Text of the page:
Now, God has said to Peter that such animals are cleansed. The question then must be asked, “For who?” They were not cleansed for the Chinese. The Chinese had no law from God declaring them unclean. The same is true with all nations, except Israel. Therefore, it is for Israel that God has cleansed them through the fulfilling and annulling of the law. As such, Peter is told that he must not call them unclean. Of this, Vincent’s Word Studies clarifies the matter –

“The thought goes deeper than merely styling ‘common.’ Lit., do not thou defile. Do not profane it by regarding and calling it common. Rev., ‘make not thou common.’”

The point is, and it is obvious, that if the law made these unclean, and that they are not to be considered unclean any longer, then the law is no longer in effect for Peter. He has come to Christ, and in him (meaning Peter), the law no longer has the power to make the animals unclean. Therefore, what God has declared to him as acceptable, he is to no longer proclaim unclean.

This cannot be considered the case for those of Israel who have not come to Christ. They are bound to the Law of Moses until they come to Him. Therefore, the law is their standard and it is the gauge by which they will be judged. For Peter, he is no longer under the law, and therefore he cannot be judged by the precepts of the law. As this is so, he is not to then use the precepts of the law to make his own judgments concerning the matters contained in the law. In doing so, he then calls unclean things that are considered clean by God.

Life application: It is the law by which God declared foods unclean. In Christ’s fulfillment of the law, He has brought the law to an end for all who believe. Therefore, to call something unclean according to the standard of the law for something that is not unclean under the New Covenant is to then 1) call into question the efficacy of the work of Christ; 2) reintroduce the law as a means of personal justification; and 3) bring the curse of the law back upon oneself (for a Jew) or upon oneself (for a Gentile) when a precept of the law is violated.

Using circumcision as a benchmark for the entire law, Paul says –

“Stand fast therefore in the liberty by which Christ has made us free, and do not be entangled again with a yoke of bondage. Indeed I, Paul, say to you that if you become circumcised, Christ will profit you nothing. And I testify again to every man who becomes circumcised that he is a debtor to keep the whole law. You have become estranged from Christ, you who attempt to be justified by law; you have fallen from grace.” Galatians 5:1-4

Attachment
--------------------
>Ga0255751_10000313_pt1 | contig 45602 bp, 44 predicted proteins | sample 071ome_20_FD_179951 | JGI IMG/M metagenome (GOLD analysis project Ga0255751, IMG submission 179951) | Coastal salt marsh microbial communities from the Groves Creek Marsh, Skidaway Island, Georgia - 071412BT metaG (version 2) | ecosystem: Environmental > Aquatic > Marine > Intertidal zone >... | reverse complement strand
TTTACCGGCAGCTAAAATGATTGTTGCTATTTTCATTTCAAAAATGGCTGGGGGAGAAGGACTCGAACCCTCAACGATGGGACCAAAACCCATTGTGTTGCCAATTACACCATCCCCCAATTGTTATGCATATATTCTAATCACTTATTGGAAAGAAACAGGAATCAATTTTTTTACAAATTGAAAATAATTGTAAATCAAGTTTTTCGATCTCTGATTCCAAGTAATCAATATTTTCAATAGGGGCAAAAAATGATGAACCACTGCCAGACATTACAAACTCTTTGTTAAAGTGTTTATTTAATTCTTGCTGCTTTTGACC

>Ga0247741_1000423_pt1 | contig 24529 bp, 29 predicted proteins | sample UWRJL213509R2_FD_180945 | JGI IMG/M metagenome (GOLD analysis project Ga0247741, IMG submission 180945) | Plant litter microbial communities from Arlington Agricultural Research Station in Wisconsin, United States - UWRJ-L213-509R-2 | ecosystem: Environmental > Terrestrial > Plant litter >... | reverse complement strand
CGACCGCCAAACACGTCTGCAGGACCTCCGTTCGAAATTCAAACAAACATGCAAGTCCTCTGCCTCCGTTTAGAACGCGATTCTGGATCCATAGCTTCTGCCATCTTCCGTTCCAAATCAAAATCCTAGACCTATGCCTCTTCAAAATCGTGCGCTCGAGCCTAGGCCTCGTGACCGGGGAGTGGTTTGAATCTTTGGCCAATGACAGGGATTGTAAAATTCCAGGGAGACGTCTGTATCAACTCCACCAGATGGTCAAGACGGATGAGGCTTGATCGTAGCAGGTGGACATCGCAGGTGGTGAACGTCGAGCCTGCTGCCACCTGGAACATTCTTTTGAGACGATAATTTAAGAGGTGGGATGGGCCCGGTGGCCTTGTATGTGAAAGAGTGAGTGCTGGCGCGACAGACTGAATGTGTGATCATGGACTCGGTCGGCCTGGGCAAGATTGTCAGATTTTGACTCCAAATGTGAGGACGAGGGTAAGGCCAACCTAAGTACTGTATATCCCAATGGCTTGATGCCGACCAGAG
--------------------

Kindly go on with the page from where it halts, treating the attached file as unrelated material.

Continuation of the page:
The question for all people is, “Where do you want to hang your hat?” You can trust in the law and be judged by the law, meaning every single precept found in the law, or you can trust in Christ’s fulfillment of the law and be freed from the law. This was one purpose of the law. It was to show us what God expects in order to be right with Him. In seeing the enormity of the burden the law carries, it was to then lead us to Jesus.

Hence, to say that we will live according to the law’s standard is to claim a self-righteousness equal to God. It is self-deceiving and it can only lead to condemnation. To trust in Jesus is to trust in God’s provision, thus giving all glory to God, not to self. Be wise, be discerning, and be ready to both enjoy the foods God has given us and also to not judge those who eat something we may find unpalatable according to a standard that does not exist –

“Do not destroy the work of God for the sake of food. All things indeed are pure, but it is evil for the man who eats with offense.” Romans 14:20

Trust in Christ’s finished work and, please, pass the bacon.

Lord God, thank You for the freedom we possess because of Jesus Christ our Lord. Help us to never set an obstacle between ourselves and You by assuming we can be “holier” than Jesus by accomplishing deeds of the law. Instead, may we find our holiness and perfection before the law in His fulfillment of it. To Your glory. Amen.